Many modeling studies have been conducted to model the CA1 and CA3 networks in the hippocampus. Among these works, most of them are focusing on the mechanism of ripple generation and the sequence storage and reactivation. Under external excitatory inputs from CA3 or entorhinal cortex, the CA1 ripples have been proposed to be generated either by pyramidal to pyramidal coupling through gap junctions (Traub and Bibbig, 2000; Traub et al., 2012), or by the pacing effect of feedback inhibition to the pyramidal cells from interneurons (Taxidis et al., 2012; Cutsuridis and Taxidis, 2013; Malerba et al., 2016; Ramirez-Villegas et al., 2018). Our model falls within the second category in that the pyramidal cell firing are paced by the synchronous firing of interneurons and no gap junctions exist between pyramidal cells. In terms of the generation mechanism of sequence replay in CA1 network, since the CA1 region lacks recurrent pyramidal-to-pyramidal connectivity, most modeling works suggest that the replay results from the sequential input from the CA3 network (Cutsuridis and Hasselmo, 2011; Taxidis et al., 2015; Malerba et al., 2016). Recently, it has been suggested that by modifying the synaptic strength from CA3 to CA1 and the feedback inhibition between interneurons and pyramidal neurons in CA1, the network can exhibit sequence replay (Ramirez-Villegas et al., 2018). The sequence replay generation mechanism in our modeling work is similar to the first group. Instead of explicitly modeling the CA3 network, we give sequential excitatory input to both the pyramidal cells and the basket cells in the CA1 network to induce sequence replay. Compared to the above modeling works, our model focuses more on the memory trace transfer from CA1 to PFC network and the different mechanisms and conditions affecting the reactivation of the transferred memory traces.

It should be noted that our model mainly focuses on the memory trace transfer from CA1 to PFC via monosynaptic connections. This model structure is a simplified version that covers part of the HPC-PFC networks. As mentioned before in the section “Materials and Methods,” anatomical studies show that besides the direct monosynaptic connection from ventral CA1 to PFC, there are also abundant indirect multisynaptic pathways from CA1 to PFC via thalamus and connections from CA3 to PFC via lateral entorhinal cortex. A more comprehensive model including intermediate brain networks can be built to further investigate the memory transfer between hippocampus and PFC in multiple time scales ranging from seconds to hours and days. Also, it should be noted that our model does not intend to reproduce all the physiological phenomena during memory transfer and consolidation observed in animal experiments. For example, after the forward sequence transfer, our model does not generate bi-directional sequence replays in the PFC network. Also, in this study, we do not model the signature LFPs (cortical slow oscillations and spindles) that are important for memory consolidation during slow-wave sleep. Finally, in the current paper, the memory trace transfer is demonstrated as an equivalent transfer of sequential activity from hippocampus to the PFC. We want to clarify that the general memory consolidation and transfer is much more complicated and involves the integration of new memory with related existing hippocampal-dependent memories in the distributed cortical networks.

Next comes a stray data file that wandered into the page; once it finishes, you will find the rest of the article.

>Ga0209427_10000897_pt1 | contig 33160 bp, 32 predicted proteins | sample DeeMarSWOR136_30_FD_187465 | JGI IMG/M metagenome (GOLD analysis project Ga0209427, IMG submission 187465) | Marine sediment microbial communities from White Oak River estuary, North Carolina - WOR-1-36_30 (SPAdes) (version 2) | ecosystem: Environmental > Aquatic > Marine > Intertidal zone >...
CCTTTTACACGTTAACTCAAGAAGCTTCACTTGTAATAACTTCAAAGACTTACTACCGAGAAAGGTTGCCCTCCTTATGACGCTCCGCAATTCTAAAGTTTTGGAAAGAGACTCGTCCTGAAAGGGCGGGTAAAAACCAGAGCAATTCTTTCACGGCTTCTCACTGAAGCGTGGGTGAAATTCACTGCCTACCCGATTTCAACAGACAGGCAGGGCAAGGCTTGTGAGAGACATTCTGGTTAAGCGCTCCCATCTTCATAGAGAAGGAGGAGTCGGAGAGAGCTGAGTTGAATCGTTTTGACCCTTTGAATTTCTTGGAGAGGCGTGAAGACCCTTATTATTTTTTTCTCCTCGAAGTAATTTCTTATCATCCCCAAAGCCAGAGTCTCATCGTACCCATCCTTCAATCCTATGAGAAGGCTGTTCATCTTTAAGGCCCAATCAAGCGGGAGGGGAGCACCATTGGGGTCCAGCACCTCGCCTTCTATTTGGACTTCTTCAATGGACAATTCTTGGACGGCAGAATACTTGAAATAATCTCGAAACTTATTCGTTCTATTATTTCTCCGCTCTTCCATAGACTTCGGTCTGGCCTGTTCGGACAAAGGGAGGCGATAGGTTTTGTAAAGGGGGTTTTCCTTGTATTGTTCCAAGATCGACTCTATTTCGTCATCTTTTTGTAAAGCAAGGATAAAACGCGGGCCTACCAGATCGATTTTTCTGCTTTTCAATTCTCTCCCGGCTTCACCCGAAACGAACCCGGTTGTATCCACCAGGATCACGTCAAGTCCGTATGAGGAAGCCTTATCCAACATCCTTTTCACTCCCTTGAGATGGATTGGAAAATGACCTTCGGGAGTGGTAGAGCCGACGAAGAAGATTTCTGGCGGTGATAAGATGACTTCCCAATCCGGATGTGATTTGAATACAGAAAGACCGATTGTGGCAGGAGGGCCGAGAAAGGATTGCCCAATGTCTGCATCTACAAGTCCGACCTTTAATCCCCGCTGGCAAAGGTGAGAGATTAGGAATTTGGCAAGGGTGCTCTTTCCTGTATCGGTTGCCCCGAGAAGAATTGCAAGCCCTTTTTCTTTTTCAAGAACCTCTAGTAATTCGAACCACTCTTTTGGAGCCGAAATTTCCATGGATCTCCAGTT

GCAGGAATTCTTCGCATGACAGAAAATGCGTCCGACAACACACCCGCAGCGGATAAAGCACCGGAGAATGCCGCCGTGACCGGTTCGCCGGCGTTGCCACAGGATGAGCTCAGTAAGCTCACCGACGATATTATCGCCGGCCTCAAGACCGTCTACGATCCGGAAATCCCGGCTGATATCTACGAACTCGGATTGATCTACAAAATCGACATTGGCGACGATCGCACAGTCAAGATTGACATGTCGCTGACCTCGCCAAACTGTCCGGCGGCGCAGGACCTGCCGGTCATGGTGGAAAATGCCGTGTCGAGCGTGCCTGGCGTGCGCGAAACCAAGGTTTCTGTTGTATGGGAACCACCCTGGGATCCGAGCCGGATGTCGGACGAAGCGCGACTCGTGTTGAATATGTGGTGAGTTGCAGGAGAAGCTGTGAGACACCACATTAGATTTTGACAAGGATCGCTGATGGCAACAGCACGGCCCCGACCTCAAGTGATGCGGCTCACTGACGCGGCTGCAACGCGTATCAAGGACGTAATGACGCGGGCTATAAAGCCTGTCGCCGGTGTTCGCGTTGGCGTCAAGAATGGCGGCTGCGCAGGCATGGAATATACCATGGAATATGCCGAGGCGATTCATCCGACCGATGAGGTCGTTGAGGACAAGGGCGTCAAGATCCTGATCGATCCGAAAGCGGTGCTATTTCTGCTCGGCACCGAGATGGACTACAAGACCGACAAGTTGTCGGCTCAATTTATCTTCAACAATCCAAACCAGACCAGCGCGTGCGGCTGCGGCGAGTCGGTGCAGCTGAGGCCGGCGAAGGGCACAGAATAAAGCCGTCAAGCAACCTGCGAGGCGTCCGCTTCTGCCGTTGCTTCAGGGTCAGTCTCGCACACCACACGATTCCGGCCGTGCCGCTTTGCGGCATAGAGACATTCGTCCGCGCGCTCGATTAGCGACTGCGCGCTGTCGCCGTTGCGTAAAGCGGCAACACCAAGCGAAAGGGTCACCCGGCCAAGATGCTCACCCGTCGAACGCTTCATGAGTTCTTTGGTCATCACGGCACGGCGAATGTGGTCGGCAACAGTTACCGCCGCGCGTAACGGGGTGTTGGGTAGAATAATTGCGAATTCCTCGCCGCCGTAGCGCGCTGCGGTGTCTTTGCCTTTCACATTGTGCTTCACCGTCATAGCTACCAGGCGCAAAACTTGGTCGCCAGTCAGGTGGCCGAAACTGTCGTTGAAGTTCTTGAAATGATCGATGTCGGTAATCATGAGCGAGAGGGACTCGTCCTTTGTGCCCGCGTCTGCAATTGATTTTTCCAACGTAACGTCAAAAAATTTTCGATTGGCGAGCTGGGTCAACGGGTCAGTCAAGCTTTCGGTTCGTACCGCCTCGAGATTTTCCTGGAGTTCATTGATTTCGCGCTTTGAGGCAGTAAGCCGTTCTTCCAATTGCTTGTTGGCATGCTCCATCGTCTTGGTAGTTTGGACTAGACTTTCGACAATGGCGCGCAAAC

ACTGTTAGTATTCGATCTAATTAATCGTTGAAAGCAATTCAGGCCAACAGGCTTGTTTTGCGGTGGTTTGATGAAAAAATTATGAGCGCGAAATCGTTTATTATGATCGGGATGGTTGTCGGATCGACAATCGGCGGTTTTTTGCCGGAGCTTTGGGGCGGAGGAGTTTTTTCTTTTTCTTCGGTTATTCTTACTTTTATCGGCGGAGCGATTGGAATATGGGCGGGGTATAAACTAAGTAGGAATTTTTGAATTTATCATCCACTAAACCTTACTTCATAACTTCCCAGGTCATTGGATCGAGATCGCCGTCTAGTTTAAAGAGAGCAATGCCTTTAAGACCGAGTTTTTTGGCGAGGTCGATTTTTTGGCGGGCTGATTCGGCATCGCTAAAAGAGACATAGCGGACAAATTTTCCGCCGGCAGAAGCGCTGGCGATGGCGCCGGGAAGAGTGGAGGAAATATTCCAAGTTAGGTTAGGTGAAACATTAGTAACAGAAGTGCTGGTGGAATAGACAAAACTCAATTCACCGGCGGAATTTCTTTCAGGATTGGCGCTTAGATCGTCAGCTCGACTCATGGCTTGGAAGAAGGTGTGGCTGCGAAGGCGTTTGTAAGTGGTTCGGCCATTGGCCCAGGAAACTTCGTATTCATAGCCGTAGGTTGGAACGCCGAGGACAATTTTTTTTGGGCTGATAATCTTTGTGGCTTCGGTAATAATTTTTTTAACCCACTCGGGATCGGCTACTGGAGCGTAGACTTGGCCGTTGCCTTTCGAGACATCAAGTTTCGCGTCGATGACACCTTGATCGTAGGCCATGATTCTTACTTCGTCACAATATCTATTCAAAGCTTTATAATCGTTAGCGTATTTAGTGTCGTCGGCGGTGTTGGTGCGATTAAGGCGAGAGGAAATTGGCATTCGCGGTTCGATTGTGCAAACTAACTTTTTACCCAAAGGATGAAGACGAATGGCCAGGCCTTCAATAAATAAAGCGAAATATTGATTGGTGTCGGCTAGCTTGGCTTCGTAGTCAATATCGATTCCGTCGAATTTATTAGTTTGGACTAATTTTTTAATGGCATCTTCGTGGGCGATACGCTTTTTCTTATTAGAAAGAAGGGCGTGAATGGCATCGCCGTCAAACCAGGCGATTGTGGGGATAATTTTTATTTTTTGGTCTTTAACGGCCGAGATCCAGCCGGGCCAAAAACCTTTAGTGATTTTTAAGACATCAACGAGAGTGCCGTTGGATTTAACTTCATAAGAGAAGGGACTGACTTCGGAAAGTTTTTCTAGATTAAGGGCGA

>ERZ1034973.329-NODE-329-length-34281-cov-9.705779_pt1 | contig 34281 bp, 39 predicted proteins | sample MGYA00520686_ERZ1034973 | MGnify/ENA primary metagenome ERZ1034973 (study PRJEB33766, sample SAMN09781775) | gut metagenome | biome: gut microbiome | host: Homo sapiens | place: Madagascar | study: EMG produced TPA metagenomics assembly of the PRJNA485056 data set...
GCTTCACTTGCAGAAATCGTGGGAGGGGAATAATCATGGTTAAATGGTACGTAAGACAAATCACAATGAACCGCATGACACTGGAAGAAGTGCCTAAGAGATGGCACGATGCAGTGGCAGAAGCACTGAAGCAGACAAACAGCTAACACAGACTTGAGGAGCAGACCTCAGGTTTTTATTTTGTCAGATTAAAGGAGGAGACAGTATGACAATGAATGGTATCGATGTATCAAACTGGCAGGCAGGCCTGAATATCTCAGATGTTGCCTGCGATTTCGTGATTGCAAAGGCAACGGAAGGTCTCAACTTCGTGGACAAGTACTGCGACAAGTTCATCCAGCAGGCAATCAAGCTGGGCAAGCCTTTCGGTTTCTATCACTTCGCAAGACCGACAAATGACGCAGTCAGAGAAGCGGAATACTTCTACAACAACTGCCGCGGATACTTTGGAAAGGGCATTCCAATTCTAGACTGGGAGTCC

Data Availability Statement

The datasets generated for this study are available on request to the corresponding author.

Author Contributions

XL and DK conceived the research idea and wrote the manuscript. XL wrote the code for the computational models, analyzed the simulation data, and prepared the figures.

Funding

The authors acknowledge support from the Office of Naval Research Young Investigator Award (N00014161253) and the National Science Foundation (ECCS-1752241 and ECCS-1734940) for funding this research.

Conflict of Interest

The authors declare that the research was conducted in the absence of any commercial or financial relationships that could be construed as a potential conflict of interest.

Acknowledgments

We would like to thank Chi Ren and Yuhan Shi for useful discussions. This manuscript has been released as a Pre-Print at Liu and Kuzum (2018).

Supplementary Material

The Supplementary Material for this article can be found online at: https://www.frontiersin.org/articles/10.3389/fncom.2019.00067/full#supplementary-material

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Keywords: memory transfer, hippocampus model, sequence replay, prefrontal cortex model, hippocampal-cortical network

Citation: Liu X and Kuzum D (2019) Hippocampal-Cortical Memory Trace Transfer and Reactivation Through Cell-Specific Stimulus and Spontaneous Background Noise. Front. Comput. Neurosci. 13:67. doi: 10.3389/fncom.2019.00067

Received: 29 April 2019; Accepted: 10 September 2019;
Published: 24 September 2019.

Edited by:

Paul Miller, Brandeis University, United States

Reviewed by:

Vassilis Cutsuridis, University of Lincoln, United Kingdom
Shantanu P. Jadhav, Brandeis University, United States

Copyright © 2019 Liu and Kuzum. This is an open-access article distributed under the terms of the Creative Commons Attribution License (CC BY). The use, distribution or reproduction in other forums is permitted, provided the original author(s) and the copyright owner(s) are credited and that the original publication in this journal is cited, in accordance with accepted academic practice. No use, distribution or reproduction is permitted which does not comply with these terms.

*Correspondence: Duygu Kuzum, dkuzum@eng.ucsd.edu